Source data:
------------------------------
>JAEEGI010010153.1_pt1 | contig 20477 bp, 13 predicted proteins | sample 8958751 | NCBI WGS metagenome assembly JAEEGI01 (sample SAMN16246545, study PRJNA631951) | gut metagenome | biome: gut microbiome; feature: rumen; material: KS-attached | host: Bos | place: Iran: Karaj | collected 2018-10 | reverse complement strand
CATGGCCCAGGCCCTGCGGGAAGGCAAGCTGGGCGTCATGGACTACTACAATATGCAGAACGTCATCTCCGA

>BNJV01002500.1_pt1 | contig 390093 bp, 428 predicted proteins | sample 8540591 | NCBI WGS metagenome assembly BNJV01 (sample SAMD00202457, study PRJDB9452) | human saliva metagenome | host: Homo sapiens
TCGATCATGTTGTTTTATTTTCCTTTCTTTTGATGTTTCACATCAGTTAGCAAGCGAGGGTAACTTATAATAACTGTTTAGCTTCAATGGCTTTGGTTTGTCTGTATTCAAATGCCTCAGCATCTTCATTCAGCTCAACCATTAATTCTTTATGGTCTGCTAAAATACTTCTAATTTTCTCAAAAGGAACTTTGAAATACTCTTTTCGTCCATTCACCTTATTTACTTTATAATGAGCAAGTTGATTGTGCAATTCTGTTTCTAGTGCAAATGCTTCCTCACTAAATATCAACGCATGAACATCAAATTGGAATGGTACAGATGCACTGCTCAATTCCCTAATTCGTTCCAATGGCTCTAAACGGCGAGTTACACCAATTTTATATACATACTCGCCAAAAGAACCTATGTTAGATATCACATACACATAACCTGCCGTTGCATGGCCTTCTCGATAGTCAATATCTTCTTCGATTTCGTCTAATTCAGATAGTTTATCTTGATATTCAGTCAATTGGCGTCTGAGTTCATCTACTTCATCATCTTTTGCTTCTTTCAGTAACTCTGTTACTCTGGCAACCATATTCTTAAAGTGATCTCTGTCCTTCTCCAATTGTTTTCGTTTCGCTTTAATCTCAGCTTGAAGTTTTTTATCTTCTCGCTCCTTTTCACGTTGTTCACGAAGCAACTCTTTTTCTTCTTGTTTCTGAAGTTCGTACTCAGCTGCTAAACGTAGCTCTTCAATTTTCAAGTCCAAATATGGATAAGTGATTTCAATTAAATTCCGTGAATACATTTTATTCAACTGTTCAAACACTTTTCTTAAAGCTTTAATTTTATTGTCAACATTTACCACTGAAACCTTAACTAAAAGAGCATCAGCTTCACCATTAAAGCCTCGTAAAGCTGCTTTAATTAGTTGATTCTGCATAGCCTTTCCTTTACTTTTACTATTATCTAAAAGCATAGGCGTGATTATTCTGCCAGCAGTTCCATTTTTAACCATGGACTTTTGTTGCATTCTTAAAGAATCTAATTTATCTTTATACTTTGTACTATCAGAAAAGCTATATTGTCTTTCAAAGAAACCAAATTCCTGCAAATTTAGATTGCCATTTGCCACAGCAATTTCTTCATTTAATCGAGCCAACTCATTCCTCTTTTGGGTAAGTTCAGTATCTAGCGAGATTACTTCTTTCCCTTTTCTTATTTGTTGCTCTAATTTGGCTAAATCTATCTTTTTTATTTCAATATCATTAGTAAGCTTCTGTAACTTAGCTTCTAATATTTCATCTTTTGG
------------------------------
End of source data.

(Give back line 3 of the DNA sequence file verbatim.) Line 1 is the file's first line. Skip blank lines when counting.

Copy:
>BNJV01002500.1_pt1 | contig 390093 bp, 428 predicted proteins | sample 8540591 | NCBI WGS metagenome assembly BNJV01 (sample SAMD00202457, study PRJDB9452) | human saliva metagenome | host: Homo sapiens